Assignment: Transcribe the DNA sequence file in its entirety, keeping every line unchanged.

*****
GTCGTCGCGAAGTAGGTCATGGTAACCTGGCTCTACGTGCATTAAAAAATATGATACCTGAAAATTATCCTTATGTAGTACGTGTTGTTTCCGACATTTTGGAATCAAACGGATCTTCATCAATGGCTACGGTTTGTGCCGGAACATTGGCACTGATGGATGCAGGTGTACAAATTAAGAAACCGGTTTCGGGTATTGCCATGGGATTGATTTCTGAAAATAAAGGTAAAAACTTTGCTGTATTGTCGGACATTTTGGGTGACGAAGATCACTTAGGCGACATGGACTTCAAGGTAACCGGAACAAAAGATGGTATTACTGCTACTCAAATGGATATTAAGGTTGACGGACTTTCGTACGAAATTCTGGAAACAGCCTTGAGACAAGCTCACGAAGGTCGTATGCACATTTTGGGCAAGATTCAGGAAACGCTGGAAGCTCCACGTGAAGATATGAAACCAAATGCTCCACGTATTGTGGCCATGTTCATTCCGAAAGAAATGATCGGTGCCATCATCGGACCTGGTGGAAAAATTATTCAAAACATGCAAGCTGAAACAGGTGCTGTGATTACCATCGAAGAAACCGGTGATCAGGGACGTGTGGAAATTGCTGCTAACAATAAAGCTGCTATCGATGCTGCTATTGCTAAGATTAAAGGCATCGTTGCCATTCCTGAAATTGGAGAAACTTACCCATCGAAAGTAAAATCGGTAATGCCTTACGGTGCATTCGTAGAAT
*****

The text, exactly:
GTCGTCGCGAAGTAGGTCATGGTAACCTGGCTCTACGTGCATTAAAAAATATGATACCTGAAAATTATCCTTATGTAGTACGTGTTGTTTCCGACATTTTGGAATCAAACGGATCTTCATCAATGGCTACGGTTTGTGCCGGAACATTGGCACTGATGGATGCAGGTGTACAAATTAAGAAACCGGTTTCGGGTATTGCCATGGGATTGATTTCTGAAAATAAAGGTAAAAACTTTGCTGTATTGTCGGACATTTTGGGTGACGAAGATCACTTAGGCGACATGGACTTCAAGGTAACCGGAACAAAAGATGGTATTACTGCTACTCAAATGGATATTAAGGTTGACGGACTTTCGTACGAAATTCTGGAAACAGCCTTGAGACAAGCTCACGAAGGTCGTATGCACATTTTGGGCAAGATTCAGGAAACGCTGGAAGCTCCACGTGAAGATATGAAACCAAATGCTCCACGTATTGTGGCCATGTTCATTCCGAAAGAAATGATCGGTGCCATCATCGGACCTGGTGGAAAAATTATTCAAAACATGCAAGCTGAAACAGGTGCTGTGATTACCATCGAAGAAACCGGTGATCAGGGACGTGTGGAAATTGCTGCTAACAATAAAGCTGCTATCGATGCTGCTATTGCTAAGATTAAAGGCATCGTTGCCATTCCTGAAATTGGAGAAACTTACCCATCGAAAGTAAAATCGGTAATGCCTTACGGTGCATTCGTAGAAT